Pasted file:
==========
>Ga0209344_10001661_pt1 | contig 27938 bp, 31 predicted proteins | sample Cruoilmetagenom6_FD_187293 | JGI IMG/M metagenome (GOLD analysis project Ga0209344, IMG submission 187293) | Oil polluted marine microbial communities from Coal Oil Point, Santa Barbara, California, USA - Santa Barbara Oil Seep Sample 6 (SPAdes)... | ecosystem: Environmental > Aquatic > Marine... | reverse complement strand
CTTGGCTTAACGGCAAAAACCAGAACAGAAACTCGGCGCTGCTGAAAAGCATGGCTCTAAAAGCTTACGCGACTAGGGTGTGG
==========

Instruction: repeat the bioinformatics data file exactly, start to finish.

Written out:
>Ga0209344_10001661_pt1 | contig 27938 bp, 31 predicted proteins | sample Cruoilmetagenom6_FD_187293 | JGI IMG/M metagenome (GOLD analysis project Ga0209344, IMG submission 187293) | Oil polluted marine microbial communities from Coal Oil Point, Santa Barbara, California, USA - Santa Barbara Oil Seep Sample 6 (SPAdes)... | ecosystem: Environmental > Aquatic > Marine... | reverse complement strand
CTTGGCTTAACGGCAAAAACCAGAACAGAAACTCGGCGCTGCTGAAAAGCATGGCTCTAAAAGCTTACGCGACTAGGGTGTGG